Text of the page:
Copycat and lookalike edible cannabis product packaging in the United States

Danielle C. Ompad, Kyle M. Snyder, Simon Sandh, Daniel Hagen, Kewanda J. Collier, Emily Goldmann, Melody S. Goodman, Andy S.L. Tan

Research output: Contribution to journalArticlepeer-review


Background: Recent media reports have highlighted copycat/lookalike cannabis edibles as a public health concern. No empirical papers have described this phenomenon. Methods: From May 2020-August 2021, we collected photos of cannabis products via an online survey of cannabis users and through personal contacts. Copycat/lookalike products are defined as those that use the same or similar brand name, logo, and/or imagery as an existing commercial non-cannabis counterpart (CNCC). We assessed each package for similarities with its CNCC with respect to brand name, product name, font, color, flavors, and brand/promotional characters. We examined cannabis content indicators including: THC content per package and serving, cannabis leaf symbol, product warnings, cannabis terms, cannabis motifs, activation time, and guidance on edible use. Results: We collected photos of 731 cannabis products; 267 (36%) were edibles of which 22 (8%) represented 13 unique copycat/lookalike products. Eight used exact brand/product names as existing CNCCs, and five used similar names. Packages copied or imitated a mean of 3.9 of six features and indicated cannabis content with a mean of 4.1 of eight features. Thirteen packages indicated a mean THC content of 459 mg/package. Four reported THC dose per serving, with a mean dose of 47.5 mg. Conclusions: Our content analysis highlights three key concerns. First, copycat/lookalike edibles subtly indicate cannabis content while using high fidelity replication or imitation of their CNCC. Second, THC content is high and there were multiple 10 mg THC doses in the equivalent of 1 serving of a CNCC. Third, these products may be attractive to children.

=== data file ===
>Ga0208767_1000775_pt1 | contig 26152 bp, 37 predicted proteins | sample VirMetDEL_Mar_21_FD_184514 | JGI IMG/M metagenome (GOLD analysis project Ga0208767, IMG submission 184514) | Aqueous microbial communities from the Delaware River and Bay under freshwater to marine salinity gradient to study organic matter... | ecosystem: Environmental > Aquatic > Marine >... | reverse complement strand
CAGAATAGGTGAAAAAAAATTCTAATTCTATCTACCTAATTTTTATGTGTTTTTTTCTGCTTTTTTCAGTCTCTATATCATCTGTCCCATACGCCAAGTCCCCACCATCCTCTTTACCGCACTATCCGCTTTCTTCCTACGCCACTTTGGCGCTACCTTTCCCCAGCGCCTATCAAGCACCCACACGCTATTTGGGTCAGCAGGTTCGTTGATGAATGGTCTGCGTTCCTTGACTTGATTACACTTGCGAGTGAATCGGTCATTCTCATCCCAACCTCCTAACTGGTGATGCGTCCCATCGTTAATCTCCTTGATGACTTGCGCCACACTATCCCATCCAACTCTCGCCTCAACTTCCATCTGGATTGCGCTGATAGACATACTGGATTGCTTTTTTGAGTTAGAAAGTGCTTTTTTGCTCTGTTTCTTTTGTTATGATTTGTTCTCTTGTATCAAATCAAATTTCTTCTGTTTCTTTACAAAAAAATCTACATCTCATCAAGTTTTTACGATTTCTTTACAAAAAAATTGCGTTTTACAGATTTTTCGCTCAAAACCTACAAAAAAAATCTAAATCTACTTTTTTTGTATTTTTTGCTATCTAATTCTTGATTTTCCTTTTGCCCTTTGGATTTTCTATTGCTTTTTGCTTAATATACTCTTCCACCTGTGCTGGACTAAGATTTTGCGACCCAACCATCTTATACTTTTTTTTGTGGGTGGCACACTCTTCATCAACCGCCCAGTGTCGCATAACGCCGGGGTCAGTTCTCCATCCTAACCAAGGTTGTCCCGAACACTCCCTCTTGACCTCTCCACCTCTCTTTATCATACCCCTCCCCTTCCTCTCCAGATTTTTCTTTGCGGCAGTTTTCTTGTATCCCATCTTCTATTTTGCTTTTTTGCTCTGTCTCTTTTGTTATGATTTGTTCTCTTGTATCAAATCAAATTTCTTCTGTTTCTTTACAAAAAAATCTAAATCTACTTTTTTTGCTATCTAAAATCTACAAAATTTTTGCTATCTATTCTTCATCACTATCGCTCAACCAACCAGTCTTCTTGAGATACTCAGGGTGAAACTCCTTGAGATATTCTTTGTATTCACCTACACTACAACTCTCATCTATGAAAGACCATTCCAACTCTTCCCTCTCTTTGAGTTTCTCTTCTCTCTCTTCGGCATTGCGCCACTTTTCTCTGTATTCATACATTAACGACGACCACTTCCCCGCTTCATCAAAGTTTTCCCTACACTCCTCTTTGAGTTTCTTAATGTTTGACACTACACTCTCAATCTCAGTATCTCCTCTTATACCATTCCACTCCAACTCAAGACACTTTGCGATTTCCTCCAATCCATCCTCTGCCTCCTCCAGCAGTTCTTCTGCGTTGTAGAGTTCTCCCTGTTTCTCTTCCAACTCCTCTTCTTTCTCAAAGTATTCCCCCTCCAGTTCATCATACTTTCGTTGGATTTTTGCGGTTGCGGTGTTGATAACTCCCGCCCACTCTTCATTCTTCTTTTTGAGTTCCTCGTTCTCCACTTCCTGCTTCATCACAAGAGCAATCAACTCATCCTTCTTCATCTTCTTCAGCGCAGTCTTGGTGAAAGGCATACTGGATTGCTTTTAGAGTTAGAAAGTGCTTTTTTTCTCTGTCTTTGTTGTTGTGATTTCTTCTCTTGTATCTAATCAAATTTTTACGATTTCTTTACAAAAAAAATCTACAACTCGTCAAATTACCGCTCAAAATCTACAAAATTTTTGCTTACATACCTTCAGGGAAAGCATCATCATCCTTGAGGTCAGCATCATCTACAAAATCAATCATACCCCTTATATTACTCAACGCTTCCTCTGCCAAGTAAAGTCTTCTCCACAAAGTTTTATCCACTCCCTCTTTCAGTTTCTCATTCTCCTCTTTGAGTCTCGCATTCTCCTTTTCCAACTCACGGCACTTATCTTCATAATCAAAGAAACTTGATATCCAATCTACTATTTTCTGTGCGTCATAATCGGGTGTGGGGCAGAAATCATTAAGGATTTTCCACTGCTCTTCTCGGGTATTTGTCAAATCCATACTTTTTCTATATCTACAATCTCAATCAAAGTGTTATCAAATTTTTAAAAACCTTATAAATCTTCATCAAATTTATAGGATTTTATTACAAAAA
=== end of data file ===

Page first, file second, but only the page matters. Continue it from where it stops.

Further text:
Original languageEnglish (US)
Article number109409
JournalDrug and alcohol dependence
StatePublished - Jun 1 2022


  • Cannabis
  • Copycat
  • Edibles
  • Lookalike
  • Marijuana
  • Packaging

ASJC Scopus subject areas

  • Toxicology
  • Pharmacology
  • Psychiatry and Mental health
  • Pharmacology (medical)


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